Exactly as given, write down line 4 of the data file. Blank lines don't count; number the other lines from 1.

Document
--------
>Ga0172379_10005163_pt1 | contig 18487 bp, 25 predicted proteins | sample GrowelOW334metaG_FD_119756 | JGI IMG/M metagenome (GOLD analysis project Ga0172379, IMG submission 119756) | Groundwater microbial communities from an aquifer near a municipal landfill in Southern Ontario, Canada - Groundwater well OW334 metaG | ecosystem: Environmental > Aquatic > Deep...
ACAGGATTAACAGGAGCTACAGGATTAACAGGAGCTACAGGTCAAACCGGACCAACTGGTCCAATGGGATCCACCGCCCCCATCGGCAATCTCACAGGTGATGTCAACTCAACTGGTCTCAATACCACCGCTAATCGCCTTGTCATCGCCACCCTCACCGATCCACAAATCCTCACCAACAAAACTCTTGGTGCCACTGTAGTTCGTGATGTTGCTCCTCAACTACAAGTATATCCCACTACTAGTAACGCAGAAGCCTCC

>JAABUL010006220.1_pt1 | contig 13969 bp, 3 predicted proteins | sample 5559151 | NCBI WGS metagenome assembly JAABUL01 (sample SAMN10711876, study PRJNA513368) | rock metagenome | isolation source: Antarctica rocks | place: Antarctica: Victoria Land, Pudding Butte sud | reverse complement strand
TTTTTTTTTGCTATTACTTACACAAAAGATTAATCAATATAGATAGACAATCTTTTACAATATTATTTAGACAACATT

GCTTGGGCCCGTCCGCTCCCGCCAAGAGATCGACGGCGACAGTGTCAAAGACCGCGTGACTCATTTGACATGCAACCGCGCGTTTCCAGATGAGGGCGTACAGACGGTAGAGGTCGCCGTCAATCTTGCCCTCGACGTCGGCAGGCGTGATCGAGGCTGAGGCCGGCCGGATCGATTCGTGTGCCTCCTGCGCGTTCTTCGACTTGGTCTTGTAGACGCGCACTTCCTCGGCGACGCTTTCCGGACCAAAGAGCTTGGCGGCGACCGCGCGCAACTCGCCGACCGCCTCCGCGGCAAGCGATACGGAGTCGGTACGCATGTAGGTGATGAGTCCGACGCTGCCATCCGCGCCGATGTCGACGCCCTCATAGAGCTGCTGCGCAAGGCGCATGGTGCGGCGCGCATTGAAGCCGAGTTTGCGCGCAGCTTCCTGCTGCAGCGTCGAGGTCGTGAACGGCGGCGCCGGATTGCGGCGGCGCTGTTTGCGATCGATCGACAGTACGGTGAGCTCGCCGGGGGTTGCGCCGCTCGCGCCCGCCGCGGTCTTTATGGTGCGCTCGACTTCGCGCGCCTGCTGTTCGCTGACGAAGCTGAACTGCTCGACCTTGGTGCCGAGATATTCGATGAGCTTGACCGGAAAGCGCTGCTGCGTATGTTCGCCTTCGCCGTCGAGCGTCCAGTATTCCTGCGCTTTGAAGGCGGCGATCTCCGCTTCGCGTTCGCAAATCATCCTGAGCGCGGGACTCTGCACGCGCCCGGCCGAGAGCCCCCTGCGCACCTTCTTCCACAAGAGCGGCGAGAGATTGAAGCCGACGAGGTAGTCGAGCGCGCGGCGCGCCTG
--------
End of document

TTTTTTTTTGCTATTACTTACACAAAAGATTAATCAATATAGATAGACAATCTTTTACAATATTATTTAGACAACATT